1965). Other frequency combinations, or presentation of a single spectral
band of any frequency range and intensity, fail to evoke male calling behavior.
Similarly, in the green treefrog (Hyla cinerea), two choice experiments also
show that the presence of energy in two frequency bands is most attractive
to females (Gerhardt - 1974). Unlike bullfrogs, however, green treefrogs will
respond to a single frequency band if the sound is sufficiently intense."
"When the dominant frequencies of the calls of a mixed assemblage of species
are similar, mating call discrimination is primarily mediated by temporal
differences. For example, in various hylid frogs the pulse repetition rate
is the most essential cue for discrimination (Blair - 1964; Loftus-Hills and
Little-John - 1971; Gerhardt - 1978) Other studies have demonstrated the importance
of the calling rate (Schneider - 1982), pulse number (Fouquette - 1975), pulse
duration (Narins and Capranica - 1978) and envelope rise time (Gerhardt and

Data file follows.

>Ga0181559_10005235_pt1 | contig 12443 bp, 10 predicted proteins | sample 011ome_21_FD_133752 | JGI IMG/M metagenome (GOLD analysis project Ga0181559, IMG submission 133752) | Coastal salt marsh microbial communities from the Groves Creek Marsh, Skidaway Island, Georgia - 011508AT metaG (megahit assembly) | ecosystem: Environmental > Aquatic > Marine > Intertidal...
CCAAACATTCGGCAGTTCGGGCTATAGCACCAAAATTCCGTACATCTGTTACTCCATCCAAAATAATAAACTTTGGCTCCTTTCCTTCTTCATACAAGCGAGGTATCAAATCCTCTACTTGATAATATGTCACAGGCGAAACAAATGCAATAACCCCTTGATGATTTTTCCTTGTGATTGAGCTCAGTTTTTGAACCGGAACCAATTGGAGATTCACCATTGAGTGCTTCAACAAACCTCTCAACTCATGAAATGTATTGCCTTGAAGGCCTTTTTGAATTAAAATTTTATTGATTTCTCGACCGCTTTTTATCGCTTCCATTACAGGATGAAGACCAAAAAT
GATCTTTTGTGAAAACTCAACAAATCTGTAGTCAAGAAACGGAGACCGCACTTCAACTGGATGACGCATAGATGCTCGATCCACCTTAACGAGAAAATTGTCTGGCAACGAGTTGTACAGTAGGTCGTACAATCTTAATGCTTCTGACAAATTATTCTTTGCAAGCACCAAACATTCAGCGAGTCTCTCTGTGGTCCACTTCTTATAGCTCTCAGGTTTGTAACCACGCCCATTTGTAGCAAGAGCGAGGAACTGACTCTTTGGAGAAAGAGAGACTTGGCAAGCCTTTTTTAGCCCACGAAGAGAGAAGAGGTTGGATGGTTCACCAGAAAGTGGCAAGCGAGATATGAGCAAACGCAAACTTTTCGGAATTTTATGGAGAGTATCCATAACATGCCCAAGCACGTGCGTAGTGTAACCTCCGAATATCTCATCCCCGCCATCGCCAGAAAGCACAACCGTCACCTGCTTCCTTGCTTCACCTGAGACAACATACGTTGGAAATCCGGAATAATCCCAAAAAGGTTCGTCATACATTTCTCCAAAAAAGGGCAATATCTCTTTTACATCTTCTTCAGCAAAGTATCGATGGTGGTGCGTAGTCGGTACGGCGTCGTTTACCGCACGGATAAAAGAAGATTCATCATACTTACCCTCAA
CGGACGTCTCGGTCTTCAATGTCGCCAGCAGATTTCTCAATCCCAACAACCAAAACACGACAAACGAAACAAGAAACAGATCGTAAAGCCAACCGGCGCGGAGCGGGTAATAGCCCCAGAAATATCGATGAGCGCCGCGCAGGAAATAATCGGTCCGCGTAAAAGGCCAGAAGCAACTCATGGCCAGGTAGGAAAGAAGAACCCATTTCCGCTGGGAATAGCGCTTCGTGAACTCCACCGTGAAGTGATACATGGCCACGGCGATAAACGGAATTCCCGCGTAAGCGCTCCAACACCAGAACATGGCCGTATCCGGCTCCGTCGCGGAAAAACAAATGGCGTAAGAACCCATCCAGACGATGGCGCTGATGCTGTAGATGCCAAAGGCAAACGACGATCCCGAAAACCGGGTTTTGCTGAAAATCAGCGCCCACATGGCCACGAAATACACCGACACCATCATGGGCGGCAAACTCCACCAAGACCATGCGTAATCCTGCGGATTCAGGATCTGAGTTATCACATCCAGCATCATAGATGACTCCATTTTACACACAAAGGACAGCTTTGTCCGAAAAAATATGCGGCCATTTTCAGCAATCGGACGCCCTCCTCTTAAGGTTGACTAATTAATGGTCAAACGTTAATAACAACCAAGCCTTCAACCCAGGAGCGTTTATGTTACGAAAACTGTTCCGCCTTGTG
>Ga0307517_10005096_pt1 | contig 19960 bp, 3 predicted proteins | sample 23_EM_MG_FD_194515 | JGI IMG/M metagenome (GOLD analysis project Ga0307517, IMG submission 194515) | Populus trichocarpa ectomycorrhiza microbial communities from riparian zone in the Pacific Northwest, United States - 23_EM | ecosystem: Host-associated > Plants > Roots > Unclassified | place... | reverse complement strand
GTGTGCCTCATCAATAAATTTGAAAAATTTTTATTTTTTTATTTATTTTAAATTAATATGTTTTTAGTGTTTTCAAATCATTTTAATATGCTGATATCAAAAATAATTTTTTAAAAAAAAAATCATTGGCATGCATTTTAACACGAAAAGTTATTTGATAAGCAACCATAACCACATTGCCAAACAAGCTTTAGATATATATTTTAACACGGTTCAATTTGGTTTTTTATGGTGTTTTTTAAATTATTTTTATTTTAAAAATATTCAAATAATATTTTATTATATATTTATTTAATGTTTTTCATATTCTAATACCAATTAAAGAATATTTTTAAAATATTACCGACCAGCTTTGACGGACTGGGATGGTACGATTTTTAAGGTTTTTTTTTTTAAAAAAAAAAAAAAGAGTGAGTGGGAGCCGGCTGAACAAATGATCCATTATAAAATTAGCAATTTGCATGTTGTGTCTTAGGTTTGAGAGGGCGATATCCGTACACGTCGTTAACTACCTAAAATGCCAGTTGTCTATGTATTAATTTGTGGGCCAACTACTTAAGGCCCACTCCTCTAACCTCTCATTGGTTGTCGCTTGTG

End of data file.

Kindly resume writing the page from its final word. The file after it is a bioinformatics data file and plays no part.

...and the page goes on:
Doherty - 1988)."
"Finally, in many species both the spectral and temporal
features of the mating call are important for call discrimination. For example,
calling by male European grass frogs (R. temporaria) can be elicited only by
stimuli with the appropriate spectral component and pulse repetition rate (Walkowiak
and Brzoska - 1982). In the Puerto Rican "Co Qui" treefrog, Eleutherodactylus
coqui, the duration of the first note "Co", is critical in eliciting male
territorial behavior, while the spectral content of the second note, "Qui",
is crucial in eliciting positive phonotaxic responses from females."
most species of frogs rely heavily upon a single call parameter for recognition,
they do not do so exclusively. Recent behavioral evidence (Gerhardt and Doherty
- 1988) points out that frogs can utilize many of the cues available to them, but
these cues are weighted, and become significant under certain conditions. For examples,